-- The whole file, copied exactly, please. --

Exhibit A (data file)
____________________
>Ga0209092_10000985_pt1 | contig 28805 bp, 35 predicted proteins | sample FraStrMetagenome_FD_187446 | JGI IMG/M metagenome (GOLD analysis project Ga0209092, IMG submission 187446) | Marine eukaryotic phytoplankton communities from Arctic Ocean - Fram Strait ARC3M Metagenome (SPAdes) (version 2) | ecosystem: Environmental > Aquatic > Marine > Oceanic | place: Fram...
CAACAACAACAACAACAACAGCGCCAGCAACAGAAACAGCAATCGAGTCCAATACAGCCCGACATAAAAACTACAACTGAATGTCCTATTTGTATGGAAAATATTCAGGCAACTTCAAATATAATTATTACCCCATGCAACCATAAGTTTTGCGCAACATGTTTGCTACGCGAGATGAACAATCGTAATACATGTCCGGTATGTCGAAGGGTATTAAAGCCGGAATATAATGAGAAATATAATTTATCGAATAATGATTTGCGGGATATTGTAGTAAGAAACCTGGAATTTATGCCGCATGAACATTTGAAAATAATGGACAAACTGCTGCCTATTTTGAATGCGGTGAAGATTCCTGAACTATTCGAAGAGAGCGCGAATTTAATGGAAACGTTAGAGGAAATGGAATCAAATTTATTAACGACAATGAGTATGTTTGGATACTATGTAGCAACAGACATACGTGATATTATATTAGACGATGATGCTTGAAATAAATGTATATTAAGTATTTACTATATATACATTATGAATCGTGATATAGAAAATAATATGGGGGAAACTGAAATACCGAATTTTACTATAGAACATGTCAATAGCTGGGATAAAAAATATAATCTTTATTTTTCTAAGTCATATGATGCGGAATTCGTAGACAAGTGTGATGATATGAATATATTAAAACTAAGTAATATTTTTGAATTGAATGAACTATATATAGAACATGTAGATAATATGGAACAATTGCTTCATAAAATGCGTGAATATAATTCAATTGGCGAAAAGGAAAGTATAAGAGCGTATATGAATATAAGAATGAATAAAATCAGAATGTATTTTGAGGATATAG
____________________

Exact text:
>Ga0209092_10000985_pt1 | contig 28805 bp, 35 predicted proteins | sample FraStrMetagenome_FD_187446 | JGI IMG/M metagenome (GOLD analysis project Ga0209092, IMG submission 187446) | Marine eukaryotic phytoplankton communities from Arctic Ocean - Fram Strait ARC3M Metagenome (SPAdes) (version 2) | ecosystem: Environmental > Aquatic > Marine > Oceanic | place: Fram...
CAACAACAACAACAACAACAGCGCCAGCAACAGAAACAGCAATCGAGTCCAATACAGCCCGACATAAAAACTACAACTGAATGTCCTATTTGTATGGAAAATATTCAGGCAACTTCAAATATAATTATTACCCCATGCAACCATAAGTTTTGCGCAACATGTTTGCTACGCGAGATGAACAATCGTAATACATGTCCGGTATGTCGAAGGGTATTAAAGCCGGAATATAATGAGAAATATAATTTATCGAATAATGATTTGCGGGATATTGTAGTAAGAAACCTGGAATTTATGCCGCATGAACATTTGAAAATAATGGACAAACTGCTGCCTATTTTGAATGCGGTGAAGATTCCTGAACTATTCGAAGAGAGCGCGAATTTAATGGAAACGTTAGAGGAAATGGAATCAAATTTATTAACGACAATGAGTATGTTTGGATACTATGTAGCAACAGACATACGTGATATTATATTAGACGATGATGCTTGAAATAAATGTATATTAAGTATTTACTATATATACATTATGAATCGTGATATAGAAAATAATATGGGGGAAACTGAAATACCGAATTTTACTATAGAACATGTCAATAGCTGGGATAAAAAATATAATCTTTATTTTTCTAAGTCATATGATGCGGAATTCGTAGACAAGTGTGATGATATGAATATATTAAAACTAAGTAATATTTTTGAATTGAATGAACTATATATAGAACATGTAGATAATATGGAACAATTGCTTCATAAAATGCGTGAATATAATTCAATTGGCGAAAAGGAAAGTATAAGAGCGTATATGAATATAAGAATGAATAAAATCAGAATGTATTTTGAGGATATAG